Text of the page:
Stories of Resilience: Esther Wang
Editor’s Note: In this series, we explore how resilience shapes a person’s character, how it affects our emotional and psychological state and if there are times when we become more resilient to challenges, setbacks and failures.
forgetting the pain and starting all over again
jumping through hoops and tackling challenges with hope, again and again
staying the course, in spite of fear and pain, to complete what I have set out to accomplish.
Some call this grit. I just do what I have to do.
I consider resilience to be the ability to bounce back from setbacks and obstacles, time after time. And so, these words reflect my introspection on the subject.
When Wy-Lene invited me to share my story about resilience, my mind froze. My past 6 years have been filled with numerous challenging moments, and I have so much to say. Working through the decision paralysis and anxiety that accompanied this, I recalled what Yiping [Goh] shared during October’s Women of Worth dinner, which struck a chord in me—a trait of entrepreneurship is the ability to forget pain—and yet somehow we remember when the time is right. The pain of starting everything from scratch, the pain from all the troubles behind the scenes, and the courage to try again.
As a founder of a start-up called Joytingle, I am always in survival mode. My mind is always focused on solving problems when I encounter them, concentrating on inching forward, one step at a time. While keeping track of whether what I’m building, has any real, positive impact at all.
This entrepreneurial experience is not a journey I would wish on anyone—developing a hardware manufacturing product (with high sunk costs), obtaining certifications from international safety standards, designing with worst-case scenarios in mind (such as children throwing, stepping or even swallowing items), creating a multi-functional product that can cater to different user scenarios (from stressful clinical environments to special-needs schools) and juggling it’s usefulness/fun factor in different situations (from a doctor’s quick introduction to a young patient, versus 30 minutes of waiting time in a clinic). Everything had to look deceptively simple too, so users feel comfortable using it and discovering the toy at their own pace.
I recall moments of trepidation, such as when I bought a one-way ticket to visit factories in China. I was prepared then to not return until I had completed my task. My friends called me ‘brave’ for going to China’s fourth tier cities alone, but frankly, I was only doing the necessary to move forward. Another instance was when I demoed my product at a US health conference. I thought to myself: Can my product compete globally? Because I wanted to know if my product was good enough against what was out there in the market.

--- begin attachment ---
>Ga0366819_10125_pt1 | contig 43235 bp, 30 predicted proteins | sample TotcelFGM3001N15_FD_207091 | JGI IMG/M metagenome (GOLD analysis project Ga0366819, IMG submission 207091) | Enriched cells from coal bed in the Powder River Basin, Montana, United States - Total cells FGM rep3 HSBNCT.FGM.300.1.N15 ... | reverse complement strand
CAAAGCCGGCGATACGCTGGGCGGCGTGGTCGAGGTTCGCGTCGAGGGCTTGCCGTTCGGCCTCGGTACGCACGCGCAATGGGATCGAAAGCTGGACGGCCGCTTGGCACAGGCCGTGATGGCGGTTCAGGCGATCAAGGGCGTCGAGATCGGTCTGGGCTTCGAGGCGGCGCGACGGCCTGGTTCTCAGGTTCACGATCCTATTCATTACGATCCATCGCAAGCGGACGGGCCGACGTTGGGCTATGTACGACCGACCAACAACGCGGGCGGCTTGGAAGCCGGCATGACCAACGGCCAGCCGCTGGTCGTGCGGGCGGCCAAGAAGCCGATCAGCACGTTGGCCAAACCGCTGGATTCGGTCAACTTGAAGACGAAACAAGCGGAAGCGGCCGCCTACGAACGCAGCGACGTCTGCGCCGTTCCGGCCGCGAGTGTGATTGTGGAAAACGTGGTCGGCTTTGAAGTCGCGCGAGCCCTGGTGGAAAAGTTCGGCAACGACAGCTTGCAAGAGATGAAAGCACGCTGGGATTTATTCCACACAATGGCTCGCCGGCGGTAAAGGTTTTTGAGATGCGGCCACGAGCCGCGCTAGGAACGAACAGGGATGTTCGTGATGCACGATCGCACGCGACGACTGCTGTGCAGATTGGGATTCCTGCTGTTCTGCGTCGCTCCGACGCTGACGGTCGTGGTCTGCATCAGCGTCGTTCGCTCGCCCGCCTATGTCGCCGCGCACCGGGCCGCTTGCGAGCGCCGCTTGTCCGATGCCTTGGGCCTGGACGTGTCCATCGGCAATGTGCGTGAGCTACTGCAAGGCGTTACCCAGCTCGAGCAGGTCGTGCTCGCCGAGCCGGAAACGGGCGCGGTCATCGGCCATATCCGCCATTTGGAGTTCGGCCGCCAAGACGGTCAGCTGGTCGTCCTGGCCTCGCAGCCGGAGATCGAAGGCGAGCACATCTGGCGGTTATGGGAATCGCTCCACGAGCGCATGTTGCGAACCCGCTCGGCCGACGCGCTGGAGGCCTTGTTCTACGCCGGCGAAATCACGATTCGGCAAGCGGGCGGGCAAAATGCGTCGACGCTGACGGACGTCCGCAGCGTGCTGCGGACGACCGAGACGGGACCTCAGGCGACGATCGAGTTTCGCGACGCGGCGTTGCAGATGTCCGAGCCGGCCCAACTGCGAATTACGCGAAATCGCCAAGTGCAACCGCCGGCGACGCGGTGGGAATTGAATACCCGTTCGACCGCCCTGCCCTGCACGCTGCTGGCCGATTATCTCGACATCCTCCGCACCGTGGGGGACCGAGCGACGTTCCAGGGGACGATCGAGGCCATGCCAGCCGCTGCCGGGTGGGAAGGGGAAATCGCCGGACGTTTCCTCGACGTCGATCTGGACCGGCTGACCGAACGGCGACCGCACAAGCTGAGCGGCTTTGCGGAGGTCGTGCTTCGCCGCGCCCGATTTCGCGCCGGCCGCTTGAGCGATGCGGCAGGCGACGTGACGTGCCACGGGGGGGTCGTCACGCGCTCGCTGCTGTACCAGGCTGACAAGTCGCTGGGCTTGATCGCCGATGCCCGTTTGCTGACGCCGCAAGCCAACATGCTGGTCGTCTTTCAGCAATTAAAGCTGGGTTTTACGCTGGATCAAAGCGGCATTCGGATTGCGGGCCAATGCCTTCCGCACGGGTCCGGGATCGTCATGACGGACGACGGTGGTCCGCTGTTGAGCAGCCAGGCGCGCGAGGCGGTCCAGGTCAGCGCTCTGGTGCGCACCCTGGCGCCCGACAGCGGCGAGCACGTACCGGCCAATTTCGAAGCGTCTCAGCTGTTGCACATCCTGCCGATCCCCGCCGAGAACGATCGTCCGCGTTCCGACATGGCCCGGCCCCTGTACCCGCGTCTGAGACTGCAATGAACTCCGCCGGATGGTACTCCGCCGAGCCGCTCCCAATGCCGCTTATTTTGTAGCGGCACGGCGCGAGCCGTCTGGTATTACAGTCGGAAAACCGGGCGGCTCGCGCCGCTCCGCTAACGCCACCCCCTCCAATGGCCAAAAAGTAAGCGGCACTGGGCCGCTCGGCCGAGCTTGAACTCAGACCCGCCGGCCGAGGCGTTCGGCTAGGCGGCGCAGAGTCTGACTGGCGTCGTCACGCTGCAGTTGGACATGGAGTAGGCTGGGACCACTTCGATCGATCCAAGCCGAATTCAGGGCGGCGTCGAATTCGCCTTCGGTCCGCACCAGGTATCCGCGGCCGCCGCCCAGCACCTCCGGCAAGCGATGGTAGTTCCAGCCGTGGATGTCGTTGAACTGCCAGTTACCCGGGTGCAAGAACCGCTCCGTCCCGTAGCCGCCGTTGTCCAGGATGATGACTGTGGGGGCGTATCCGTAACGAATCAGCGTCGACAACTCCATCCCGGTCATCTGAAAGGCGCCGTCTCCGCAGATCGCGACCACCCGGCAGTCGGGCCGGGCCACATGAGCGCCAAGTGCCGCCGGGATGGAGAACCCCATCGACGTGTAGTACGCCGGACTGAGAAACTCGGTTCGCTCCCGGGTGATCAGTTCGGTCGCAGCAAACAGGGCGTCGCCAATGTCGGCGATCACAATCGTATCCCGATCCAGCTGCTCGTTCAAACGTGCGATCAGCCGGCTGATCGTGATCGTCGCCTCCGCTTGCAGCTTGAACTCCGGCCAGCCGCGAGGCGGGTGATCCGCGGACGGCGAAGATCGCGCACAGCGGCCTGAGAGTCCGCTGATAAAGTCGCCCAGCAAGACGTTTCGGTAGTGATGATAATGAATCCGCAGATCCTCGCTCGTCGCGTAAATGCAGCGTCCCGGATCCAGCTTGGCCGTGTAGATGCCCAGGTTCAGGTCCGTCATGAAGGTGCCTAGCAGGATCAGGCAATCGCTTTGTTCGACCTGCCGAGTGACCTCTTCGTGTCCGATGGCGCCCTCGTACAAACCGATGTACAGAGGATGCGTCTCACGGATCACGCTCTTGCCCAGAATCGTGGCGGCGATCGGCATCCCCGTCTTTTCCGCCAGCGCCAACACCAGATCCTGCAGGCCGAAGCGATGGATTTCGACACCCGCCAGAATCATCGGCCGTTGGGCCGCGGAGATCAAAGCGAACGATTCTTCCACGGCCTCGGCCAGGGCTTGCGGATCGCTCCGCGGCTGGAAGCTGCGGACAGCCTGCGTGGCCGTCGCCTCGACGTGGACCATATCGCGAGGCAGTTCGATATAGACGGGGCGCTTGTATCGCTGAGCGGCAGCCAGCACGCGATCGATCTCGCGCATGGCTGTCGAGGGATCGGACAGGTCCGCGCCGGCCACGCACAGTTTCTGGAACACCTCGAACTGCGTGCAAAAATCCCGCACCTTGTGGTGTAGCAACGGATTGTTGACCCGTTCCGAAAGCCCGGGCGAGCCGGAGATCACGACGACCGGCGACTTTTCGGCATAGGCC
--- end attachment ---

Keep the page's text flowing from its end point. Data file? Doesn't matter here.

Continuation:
I recall the hesitation I felt when the thought of starting a company first occurred to me. I fought the idea for a long time. As a designer, I only wanted to perfect my skills of understanding how shapes communicate emotions, create functionality and intuitively make users understand how to use a product. But then I remembered how I felt when I was 17: when my ideas were beautiful on paper, but I just did not how to make them come ‘alive’.
A designer does not just create good designs, but also adds value to a user.
I realised then that it is not enough to have a good idea; the concept must be well-delivered, and every step has to be completed with integrity.
“誠品”. “誠” is keeping my word to my customers (言) and fulfilling what I set out to achieve (成就) with all my heart, and “品”—which is made up of 3 small mouths—means letting my product communicate my values.
By age 27, I’ve achieved what I had promised to my 17-year-old self. I’ve turned my ideas into reality despite being self-taught and facing obstacles such as having to pay for the entire product turn-key cycle.
There have been little moments of joy throughout my journey such as when I discovered that there were 7 aspects to consider before selecting the right screw. Happiness then was finding a hardware store with boxes of screws or being in a shop that sold screws, instead of shoes.
My resilience has been rewarded with stories from my users: I’ve heard from a 7-year-old brain tumour patient to hospital specialists worldwide telling me how they use Rabbit Ray with patients whom as young as one, to teenagers clamouring for it when specialists walk by.
I think my biggest obstacle was not the steep learning curve, but the lack of funding to put a product to market. I was then only a fresh graduate from school with an idea. I didn’t have a network in the healthcare industry, I lacked the know-how in product development, and had no money in the bank.
I’ve learnt grit through bootstrapping in order to have enough cash to pay manufacturers, partners and staff salaries. I still remember the process and the pain like it was only yesterday. If you add up the years of problem-solving and overcoming challenges, resilience also means remembering to learn during the crucial moments, and forgetting the pain so that you can pick yourself up again.
Resilience also requires a heart of gratitude, to always remember the help and support given by loved ones and like-minded people who believed in and cared about your growth. I used to think opportunities were hard to come by, but now I realise that opportunities will always come to those who persevere and stay committed to their cause.